Shopping center or country club? Looking across the miniature lake to the New East wing (Photo: Peter Sidell)

Prince Shopping Plaza Karuizawa

Bargains, scenery, and fresh open air

Shopping center or country club? Looking across the miniature lake to the New East wing (Photo: Peter Sidell)
Peter Sidell   - 3 min read

Karuizawa is very much a town of two halves. To the north is the sightseeing, with the art museums, churches and other attractions, while the south side is dominated by the Prince Hotel, with its many wings, golf courses and ski resort. Immediately to the south of the station is the Prince Shopping Plaza which, with its expansive layout, lavish greenery and scenic backdrop, is a very enjoyable place to pick up bargains.

It's divided into five separate zones, which are separated by large green spaces. Between the Garden Mall and New East there's a large lawn overlooking a miniature lake, where you can send your kids to frolic, or rest with your shopping bags when you're done. Heading towards the West and New West areas, you cross the central parking lot and another large lawn; there's a putter golf course there all the time, and when I visited there was also a kids' mini-funfair and a wine festival going on.

As for the shops, there are over a hundred just selling fashion and accessories, from Gucci, Harrods and Salvatore Ferragamo at the top end, to casual favorites like Global Work and Edwin. Brooks Brothers has separate factory stores for men and women, and there are also factory or outlet stores from Coach, Diesel, Cecil McBee, Levis, Gap, Lacoste and Hugo Boss, among others.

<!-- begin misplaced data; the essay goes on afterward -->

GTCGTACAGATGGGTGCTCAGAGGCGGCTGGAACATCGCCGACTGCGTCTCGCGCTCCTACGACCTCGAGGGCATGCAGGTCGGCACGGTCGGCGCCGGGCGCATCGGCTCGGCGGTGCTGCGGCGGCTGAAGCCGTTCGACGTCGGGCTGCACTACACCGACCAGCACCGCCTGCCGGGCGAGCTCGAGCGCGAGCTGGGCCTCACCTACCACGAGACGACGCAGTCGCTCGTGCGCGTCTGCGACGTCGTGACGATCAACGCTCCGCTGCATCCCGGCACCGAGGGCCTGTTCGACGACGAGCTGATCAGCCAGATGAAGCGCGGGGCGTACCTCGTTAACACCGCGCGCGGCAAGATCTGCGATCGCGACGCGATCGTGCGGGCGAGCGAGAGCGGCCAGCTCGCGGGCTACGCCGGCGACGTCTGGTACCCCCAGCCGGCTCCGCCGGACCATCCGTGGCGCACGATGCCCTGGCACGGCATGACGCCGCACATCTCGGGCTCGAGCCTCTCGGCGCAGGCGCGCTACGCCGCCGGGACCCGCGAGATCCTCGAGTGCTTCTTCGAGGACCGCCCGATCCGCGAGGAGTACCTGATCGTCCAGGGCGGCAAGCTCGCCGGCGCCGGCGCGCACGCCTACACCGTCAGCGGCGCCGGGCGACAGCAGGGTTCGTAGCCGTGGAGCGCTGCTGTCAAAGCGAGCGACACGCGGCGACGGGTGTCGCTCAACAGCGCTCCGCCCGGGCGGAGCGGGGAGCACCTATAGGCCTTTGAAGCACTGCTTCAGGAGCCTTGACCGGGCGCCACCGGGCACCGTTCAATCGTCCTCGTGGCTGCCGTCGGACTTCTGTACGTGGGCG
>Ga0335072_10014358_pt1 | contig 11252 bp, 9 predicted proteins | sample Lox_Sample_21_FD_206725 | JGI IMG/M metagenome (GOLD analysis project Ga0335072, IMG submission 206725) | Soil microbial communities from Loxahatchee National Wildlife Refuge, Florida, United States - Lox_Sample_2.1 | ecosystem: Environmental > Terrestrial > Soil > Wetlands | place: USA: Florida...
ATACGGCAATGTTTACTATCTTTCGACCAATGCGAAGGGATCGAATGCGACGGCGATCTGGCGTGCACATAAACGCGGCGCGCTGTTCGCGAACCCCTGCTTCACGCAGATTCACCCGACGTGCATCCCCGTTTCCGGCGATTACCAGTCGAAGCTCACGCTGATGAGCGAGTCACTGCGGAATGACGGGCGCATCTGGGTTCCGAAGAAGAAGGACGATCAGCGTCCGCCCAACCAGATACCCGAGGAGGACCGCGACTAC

Sportswear and outdoor goods are also well represented, with factory or outlet stores from Puma, Timberland, Nike, UnderArmour and Eddie Bauer, and separate outlet, golf and 'concept' stores by Adidas. If you have enough clothes and want something to fancify your house or apartment, you can get top-class crockery from an outlet store by Royal Copenhagen, and some stylish kitchenware from Le Creuset; then for something to eat off it, go to St Cousair winery for a mouthwatering selection of sauces, dips and jams.

With all these shops you might well be there for a good while, and will find yourself in need of refreshment. In the five main shopping wings there are a handful of cafes and restaurants such as Starbucks, Godiva and Delifrance, and on the road back from the West area to the station there's also the Aji-no-machi. Here you'll find a good range of restaurants offering Chinese, Korean or Italian food, ramen, gyoza and sushi among others. By the time you get back to your train or car your wallet might be empty, but you'll be loaded down with tasty food and inexpensive goodies.

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Peter Sidell

Peter Sidell @peter.sidell

I came to Japan from Manchester, England in 2003, and have travelled a lot since then, around Japan and in Asia. When I'm not working, I write satire and perform stand-up comedy in and around Tokyo. Check YouTube for a taste.